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Review: Harley-Davidson Fat Boy Special
Driven July 2013
Harley-Davidsons are not really about outright power. You’d never end up using all of it anyway. Harleys, to surmise, are about knowing you have the power. And sometimes, you need to know you have twice the power.
That’s what this, the Fat Boy Special, gives you. Why, what’s the point, you ask? So did we, and realised that that’s something you can understand only after riding it. At which point you’ll counter your own question with a strong ‘why not?’
When a motorcycle makes 50 per cent more power than stock, it’s only fair that it gets enhanced show to match the increased go. That’s why this Fat Boy Special is all matt-blacked, projector-lamped, smoked-lensed coolness. This is one Harley with which you’ll never risk chrome-blindness, a condition endemic to Harleys. We’re not too sure about those white/blue-light projectors, though – seems a bit too futuristic to be on a Fat Boy.
What really strikes you about the Fat Boy is that it’s a simple motorcycle – but everything is super-sized in typical American fashion. Fat Boy, indeed. The overall effect is subtle but striking, and it looks like the Fat Boy a 23rd century Terminator would ride. Thankfully, you don’t need to be built like Arnie or have hydraulic-powered limbs to ride it.
Continuing to live up to its apt name, the Fat Boy weighs in at a massive 330kg. And like all Harleys, you never really feel the weight, since like all Harleys, it carries its weight as close to the ground as possible. Especially when you start moving, you forget that you’re commandeering (sounds like the right word for a bike this size) a mothership of a motorcycle. The Fat Boy dances pretty well, well enough to outrun a golden Hayabusa with loud exhausts in fast-moving traffic. No kidding, that. It’s more nimble than a 330kg motorcycle has any right to be.
It goes where you point it with little effort and recreating Mr Schwarzenneger’s truck-overtakings is easier than we’d thought. All that’s missing is a scrawny kid to pick off a dirt bike. And a liquid-robot who’d very much like to pulp you with an 18-wheeler. Braking, with the single disc up front, isn’t as reassuring as we’d like it to be, especially given the engine’s extra power.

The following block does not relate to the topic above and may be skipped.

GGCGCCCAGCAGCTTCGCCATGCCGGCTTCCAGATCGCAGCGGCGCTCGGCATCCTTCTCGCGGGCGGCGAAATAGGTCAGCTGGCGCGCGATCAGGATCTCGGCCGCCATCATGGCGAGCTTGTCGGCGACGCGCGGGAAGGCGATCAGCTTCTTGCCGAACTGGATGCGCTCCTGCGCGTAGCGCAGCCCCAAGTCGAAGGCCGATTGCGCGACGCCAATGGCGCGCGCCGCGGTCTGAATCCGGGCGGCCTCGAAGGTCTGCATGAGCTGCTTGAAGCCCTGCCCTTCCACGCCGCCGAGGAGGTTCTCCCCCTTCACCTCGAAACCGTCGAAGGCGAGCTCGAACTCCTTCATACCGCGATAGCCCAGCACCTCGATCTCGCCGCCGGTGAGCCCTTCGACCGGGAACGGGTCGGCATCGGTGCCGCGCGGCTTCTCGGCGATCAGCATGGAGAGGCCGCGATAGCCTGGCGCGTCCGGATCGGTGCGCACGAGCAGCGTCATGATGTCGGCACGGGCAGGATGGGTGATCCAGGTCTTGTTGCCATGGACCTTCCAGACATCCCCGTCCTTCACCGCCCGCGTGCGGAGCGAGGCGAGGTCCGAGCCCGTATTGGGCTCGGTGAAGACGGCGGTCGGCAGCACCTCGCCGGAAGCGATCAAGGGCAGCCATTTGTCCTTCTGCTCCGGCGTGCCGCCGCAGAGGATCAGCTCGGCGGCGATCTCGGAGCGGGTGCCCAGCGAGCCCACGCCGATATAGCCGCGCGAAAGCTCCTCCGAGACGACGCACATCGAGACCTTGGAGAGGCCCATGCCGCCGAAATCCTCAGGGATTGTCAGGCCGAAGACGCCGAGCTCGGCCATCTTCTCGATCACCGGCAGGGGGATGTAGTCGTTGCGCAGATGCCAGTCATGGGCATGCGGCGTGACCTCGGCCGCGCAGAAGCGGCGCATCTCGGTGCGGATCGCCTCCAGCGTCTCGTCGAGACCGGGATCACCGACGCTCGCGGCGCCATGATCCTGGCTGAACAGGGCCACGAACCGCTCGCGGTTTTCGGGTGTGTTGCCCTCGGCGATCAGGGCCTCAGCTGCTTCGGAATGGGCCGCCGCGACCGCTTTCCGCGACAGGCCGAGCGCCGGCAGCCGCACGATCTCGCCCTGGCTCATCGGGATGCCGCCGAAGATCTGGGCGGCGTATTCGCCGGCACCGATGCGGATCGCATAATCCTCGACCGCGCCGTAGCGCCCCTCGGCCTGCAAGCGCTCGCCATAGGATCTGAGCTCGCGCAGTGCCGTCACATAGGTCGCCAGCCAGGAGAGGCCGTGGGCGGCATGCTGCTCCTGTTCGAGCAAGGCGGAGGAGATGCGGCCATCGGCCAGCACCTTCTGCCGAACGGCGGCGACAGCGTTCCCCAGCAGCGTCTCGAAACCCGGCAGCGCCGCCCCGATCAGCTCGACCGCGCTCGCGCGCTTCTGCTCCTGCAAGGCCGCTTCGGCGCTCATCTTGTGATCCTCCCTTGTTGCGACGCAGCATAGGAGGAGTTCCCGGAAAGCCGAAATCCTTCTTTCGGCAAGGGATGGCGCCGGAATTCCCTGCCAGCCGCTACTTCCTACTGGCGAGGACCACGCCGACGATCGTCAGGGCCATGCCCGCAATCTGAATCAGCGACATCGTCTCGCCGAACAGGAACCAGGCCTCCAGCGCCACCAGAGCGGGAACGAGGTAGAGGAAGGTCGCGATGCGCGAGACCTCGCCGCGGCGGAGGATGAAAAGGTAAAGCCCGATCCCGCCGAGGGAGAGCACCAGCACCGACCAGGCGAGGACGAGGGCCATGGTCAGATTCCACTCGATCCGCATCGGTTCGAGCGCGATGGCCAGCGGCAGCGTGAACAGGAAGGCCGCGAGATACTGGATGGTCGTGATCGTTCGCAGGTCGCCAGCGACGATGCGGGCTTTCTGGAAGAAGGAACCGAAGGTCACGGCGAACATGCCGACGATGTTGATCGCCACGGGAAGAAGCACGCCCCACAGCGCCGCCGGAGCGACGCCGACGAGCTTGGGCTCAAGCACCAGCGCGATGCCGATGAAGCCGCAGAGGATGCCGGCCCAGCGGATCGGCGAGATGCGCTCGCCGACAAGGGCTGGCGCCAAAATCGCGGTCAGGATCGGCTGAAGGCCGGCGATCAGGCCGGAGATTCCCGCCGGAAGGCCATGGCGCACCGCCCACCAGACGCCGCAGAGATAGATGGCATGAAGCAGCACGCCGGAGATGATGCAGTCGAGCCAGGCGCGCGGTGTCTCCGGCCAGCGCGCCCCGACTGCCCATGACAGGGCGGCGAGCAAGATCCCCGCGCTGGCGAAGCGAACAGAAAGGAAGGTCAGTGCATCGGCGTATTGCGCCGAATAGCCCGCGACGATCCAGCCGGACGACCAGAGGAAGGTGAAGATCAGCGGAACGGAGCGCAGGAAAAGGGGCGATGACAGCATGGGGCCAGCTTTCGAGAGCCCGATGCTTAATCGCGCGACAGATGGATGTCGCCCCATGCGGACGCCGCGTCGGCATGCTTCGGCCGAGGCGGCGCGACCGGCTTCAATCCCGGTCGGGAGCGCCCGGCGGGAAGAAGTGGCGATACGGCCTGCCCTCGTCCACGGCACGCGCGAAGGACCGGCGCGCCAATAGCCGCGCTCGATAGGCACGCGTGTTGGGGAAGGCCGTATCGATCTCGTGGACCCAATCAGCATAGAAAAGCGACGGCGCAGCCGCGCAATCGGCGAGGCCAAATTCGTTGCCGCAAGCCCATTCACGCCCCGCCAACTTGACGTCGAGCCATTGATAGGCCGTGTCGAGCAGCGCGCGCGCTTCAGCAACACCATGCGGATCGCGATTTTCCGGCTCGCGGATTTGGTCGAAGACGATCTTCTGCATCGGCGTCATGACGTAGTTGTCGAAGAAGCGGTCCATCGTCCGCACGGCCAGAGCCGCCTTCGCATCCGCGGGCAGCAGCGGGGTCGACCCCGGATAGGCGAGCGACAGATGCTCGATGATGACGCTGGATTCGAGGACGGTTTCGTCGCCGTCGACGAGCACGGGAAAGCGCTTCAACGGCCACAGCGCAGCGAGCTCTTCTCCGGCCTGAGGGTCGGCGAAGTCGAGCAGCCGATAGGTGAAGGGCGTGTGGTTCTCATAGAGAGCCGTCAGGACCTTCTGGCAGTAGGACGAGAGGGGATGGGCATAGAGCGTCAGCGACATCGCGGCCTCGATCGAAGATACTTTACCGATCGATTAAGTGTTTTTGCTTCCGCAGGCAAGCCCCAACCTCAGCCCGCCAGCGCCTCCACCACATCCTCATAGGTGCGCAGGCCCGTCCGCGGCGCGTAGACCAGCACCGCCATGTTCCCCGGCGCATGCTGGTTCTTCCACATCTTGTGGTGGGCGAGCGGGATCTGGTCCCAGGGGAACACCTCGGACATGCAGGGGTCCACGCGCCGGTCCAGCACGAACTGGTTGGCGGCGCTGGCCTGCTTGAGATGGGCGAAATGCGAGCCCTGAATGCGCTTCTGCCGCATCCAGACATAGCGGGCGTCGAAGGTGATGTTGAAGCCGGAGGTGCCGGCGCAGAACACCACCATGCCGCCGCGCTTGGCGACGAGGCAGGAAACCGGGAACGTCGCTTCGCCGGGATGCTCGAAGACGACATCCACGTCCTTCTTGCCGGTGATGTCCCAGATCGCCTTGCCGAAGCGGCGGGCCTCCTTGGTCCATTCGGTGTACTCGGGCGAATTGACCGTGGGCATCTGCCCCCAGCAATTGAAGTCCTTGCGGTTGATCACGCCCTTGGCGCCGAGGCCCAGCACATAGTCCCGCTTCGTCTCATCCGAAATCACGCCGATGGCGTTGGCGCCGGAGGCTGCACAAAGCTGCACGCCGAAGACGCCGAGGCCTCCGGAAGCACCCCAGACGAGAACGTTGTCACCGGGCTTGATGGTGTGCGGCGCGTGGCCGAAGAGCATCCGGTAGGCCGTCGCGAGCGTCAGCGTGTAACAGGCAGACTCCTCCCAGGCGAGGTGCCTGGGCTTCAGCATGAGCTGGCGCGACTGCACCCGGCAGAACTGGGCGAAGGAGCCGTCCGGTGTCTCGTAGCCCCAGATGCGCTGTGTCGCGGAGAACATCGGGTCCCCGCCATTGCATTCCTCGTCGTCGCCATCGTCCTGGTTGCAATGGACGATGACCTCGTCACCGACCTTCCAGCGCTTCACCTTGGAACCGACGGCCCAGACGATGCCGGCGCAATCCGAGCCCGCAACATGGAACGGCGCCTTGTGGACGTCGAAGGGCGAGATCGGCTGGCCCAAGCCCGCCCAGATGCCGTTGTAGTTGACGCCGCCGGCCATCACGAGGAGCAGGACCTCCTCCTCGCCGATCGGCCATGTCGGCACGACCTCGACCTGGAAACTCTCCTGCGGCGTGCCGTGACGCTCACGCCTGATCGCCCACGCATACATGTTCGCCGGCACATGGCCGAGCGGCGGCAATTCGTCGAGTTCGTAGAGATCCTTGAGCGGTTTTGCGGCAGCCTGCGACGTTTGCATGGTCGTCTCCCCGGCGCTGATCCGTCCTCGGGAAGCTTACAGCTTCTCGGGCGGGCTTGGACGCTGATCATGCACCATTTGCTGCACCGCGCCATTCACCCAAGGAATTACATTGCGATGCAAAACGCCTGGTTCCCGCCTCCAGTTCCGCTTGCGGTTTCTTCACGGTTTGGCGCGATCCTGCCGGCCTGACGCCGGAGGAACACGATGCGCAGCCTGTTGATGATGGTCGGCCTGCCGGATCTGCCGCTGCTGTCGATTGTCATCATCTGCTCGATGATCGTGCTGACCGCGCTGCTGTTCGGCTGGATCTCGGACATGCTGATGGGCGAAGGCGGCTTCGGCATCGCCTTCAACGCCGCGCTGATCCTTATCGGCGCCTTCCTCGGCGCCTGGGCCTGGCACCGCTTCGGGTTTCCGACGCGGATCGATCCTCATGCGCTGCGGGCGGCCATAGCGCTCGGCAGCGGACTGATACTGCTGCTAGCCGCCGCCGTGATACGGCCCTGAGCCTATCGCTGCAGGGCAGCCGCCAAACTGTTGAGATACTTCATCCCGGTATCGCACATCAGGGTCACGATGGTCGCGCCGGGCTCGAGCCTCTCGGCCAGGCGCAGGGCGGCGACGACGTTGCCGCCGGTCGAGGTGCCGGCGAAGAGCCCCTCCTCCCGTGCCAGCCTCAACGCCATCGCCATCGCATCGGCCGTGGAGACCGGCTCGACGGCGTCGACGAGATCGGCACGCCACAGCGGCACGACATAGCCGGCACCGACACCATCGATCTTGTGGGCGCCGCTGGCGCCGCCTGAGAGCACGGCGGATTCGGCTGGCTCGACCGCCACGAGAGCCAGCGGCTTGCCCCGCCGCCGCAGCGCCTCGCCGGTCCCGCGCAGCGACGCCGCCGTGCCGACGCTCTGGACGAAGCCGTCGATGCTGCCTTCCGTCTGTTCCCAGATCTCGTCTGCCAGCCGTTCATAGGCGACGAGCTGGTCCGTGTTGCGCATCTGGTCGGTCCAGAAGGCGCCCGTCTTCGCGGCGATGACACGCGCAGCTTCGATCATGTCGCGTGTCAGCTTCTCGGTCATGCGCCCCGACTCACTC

Often, the brakes feel as if they will lose against the sheer momentum the Fat Boy is capable of generating, but they always manage to wrestle the heft into submission in the end. ABS ensures you can drop the anchors without a care, too. But let’s get to the part that gets you into trouble in the first place – the engine.
This Fat Boy’s 1690cc V-twin heart beats stronger than usual, thanks to a Stage 4 upgrade that includes better pistons, hotter cams, an ECU remap, Screamin’ Eagle exhausts and filter, among other things. The end result is a stonking 130bhp to torture the rear tyre with, up by nearly 40 horses from stock. Now that’s an upgrade.
The first indication that this Fat Boy wants to get up and go is the hair-trigger throttle. It has an action lighter than you’d expect and delivers big fat helpings of revs on demand. On the contrary, the clutch is heavier than normal because it needs to be able to handle the extra power. Not anything you need to worry about, though.
Despite what its “You lookin’ at me, punk?” appearance, the Fat Boy’s a smooth and refined motorcycle. And then there’s that sound that follows you around. One generous blip of the throttle and people start looking for a mushroom cloud. Can’t help but love it, even more so when the sound is complemented by torque that physically gets hold of your senses and rips them into shreds.
The sensation of riding so much torque is extremely addictive and having returned the Fat Boy, we’re already suffering withdrawal symptoms. Acceleration is brutal, to say the least... for a Harley. Don’t expect it to blow away Diavels anytime soon. Nonetheless, for a proper Harley to be this quick is a feat, alright.
On our test bike, there was a hint of stuttering hesitation at anything below 1800rpm in any gear except sixth. Perhaps it was a setup issue, but it could also be the performance mods making the Fat Boy less amenable to trundling around at low speeds. This Fat Boy is most fun when you’re serving it an all-you-can-eat buffet of revs. Never thought we’d say that about a non-V-Rod Harley. Never thought it’d be assembled in India, either.
Being assembled in India helps make it a bit more affordable – to people who can afford them in the first place. But money really shouldn’t be a concern when it comes to this bike.
The Fat Boy’s desirable; just ask the kid in the Harley T-shirt at the traffic light whose mouth went, “Oh. My. God.” in slow motion. It’s iconic; imagine riding the Terminator’s bike, with people rolling out red carpets wherever you go. Yes, the performance mods cost around Rs 2 lakh extra. But the ground keeps shaking long after you’ve turned off the ignition. And you can’t put a price on that.
V-twin, 1690cc, 130bhp, 132Nm (stock), 6M, 330kg, Rs 15.6 lakh (ex-showroom, excluding performance mods)
Huge torque has its own field of gravity. No wonder you’ll find it impossible to resist the Fat Boy.